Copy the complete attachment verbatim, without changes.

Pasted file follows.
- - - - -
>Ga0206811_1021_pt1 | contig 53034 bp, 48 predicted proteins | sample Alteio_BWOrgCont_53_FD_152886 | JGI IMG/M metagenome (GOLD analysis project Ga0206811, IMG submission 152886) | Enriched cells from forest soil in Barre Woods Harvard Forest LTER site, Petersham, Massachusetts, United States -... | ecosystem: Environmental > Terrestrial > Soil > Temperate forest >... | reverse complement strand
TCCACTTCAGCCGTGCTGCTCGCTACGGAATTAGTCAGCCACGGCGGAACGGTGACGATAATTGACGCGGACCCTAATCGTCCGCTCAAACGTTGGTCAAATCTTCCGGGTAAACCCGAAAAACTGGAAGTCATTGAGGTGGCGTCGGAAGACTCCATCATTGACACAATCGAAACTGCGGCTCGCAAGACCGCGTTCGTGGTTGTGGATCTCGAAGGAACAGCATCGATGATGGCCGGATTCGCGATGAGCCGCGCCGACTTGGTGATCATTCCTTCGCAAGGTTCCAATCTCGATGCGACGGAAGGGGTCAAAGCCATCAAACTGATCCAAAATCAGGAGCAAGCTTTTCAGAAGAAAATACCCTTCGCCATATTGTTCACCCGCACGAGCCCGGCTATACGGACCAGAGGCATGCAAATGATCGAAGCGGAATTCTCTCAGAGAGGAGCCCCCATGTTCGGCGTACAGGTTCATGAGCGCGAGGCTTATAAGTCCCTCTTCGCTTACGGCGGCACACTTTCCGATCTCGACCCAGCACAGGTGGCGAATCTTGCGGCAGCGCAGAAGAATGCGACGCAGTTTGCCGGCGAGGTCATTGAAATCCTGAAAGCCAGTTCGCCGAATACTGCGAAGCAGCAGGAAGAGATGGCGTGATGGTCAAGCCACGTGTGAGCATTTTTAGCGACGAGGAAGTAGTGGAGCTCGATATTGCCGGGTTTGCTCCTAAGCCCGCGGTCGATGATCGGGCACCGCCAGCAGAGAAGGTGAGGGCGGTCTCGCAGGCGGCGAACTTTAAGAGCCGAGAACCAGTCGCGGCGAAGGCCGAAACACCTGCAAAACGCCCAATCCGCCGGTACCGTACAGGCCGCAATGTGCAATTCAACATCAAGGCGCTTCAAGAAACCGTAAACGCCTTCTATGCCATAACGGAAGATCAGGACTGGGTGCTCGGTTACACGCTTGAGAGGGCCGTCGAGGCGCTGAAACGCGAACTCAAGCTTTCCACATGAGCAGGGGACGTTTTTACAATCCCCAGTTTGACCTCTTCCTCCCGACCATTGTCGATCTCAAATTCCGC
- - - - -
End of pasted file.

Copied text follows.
>Ga0206811_1021_pt1 | contig 53034 bp, 48 predicted proteins | sample Alteio_BWOrgCont_53_FD_152886 | JGI IMG/M metagenome (GOLD analysis project Ga0206811, IMG submission 152886) | Enriched cells from forest soil in Barre Woods Harvard Forest LTER site, Petersham, Massachusetts, United States -... | ecosystem: Environmental > Terrestrial > Soil > Temperate forest >... | reverse complement strand
TCCACTTCAGCCGTGCTGCTCGCTACGGAATTAGTCAGCCACGGCGGAACGGTGACGATAATTGACGCGGACCCTAATCGTCCGCTCAAACGTTGGTCAAATCTTCCGGGTAAACCCGAAAAACTGGAAGTCATTGAGGTGGCGTCGGAAGACTCCATCATTGACACAATCGAAACTGCGGCTCGCAAGACCGCGTTCGTGGTTGTGGATCTCGAAGGAACAGCATCGATGATGGCCGGATTCGCGATGAGCCGCGCCGACTTGGTGATCATTCCTTCGCAAGGTTCCAATCTCGATGCGACGGAAGGGGTCAAAGCCATCAAACTGATCCAAAATCAGGAGCAAGCTTTTCAGAAGAAAATACCCTTCGCCATATTGTTCACCCGCACGAGCCCGGCTATACGGACCAGAGGCATGCAAATGATCGAAGCGGAATTCTCTCAGAGAGGAGCCCCCATGTTCGGCGTACAGGTTCATGAGCGCGAGGCTTATAAGTCCCTCTTCGCTTACGGCGGCACACTTTCCGATCTCGACCCAGCACAGGTGGCGAATCTTGCGGCAGCGCAGAAGAATGCGACGCAGTTTGCCGGCGAGGTCATTGAAATCCTGAAAGCCAGTTCGCCGAATACTGCGAAGCAGCAGGAAGAGATGGCGTGATGGTCAAGCCACGTGTGAGCATTTTTAGCGACGAGGAAGTAGTGGAGCTCGATATTGCCGGGTTTGCTCCTAAGCCCGCGGTCGATGATCGGGCACCGCCAGCAGAGAAGGTGAGGGCGGTCTCGCAGGCGGCGAACTTTAAGAGCCGAGAACCAGTCGCGGCGAAGGCCGAAACACCTGCAAAACGCCCAATCCGCCGGTACCGTACAGGCCGCAATGTGCAATTCAACATCAAGGCGCTTCAAGAAACCGTAAACGCCTTCTATGCCATAACGGAAGATCAGGACTGGGTGCTCGGTTACACGCTTGAGAGGGCCGTCGAGGCGCTGAAACGCGAACTCAAGCTTTCCACATGAGCAGGGGACGTTTTTACAATCCCCAGTTTGACCTCTTCCTCCCGACCATTGTCGATCTCAAATTCCGC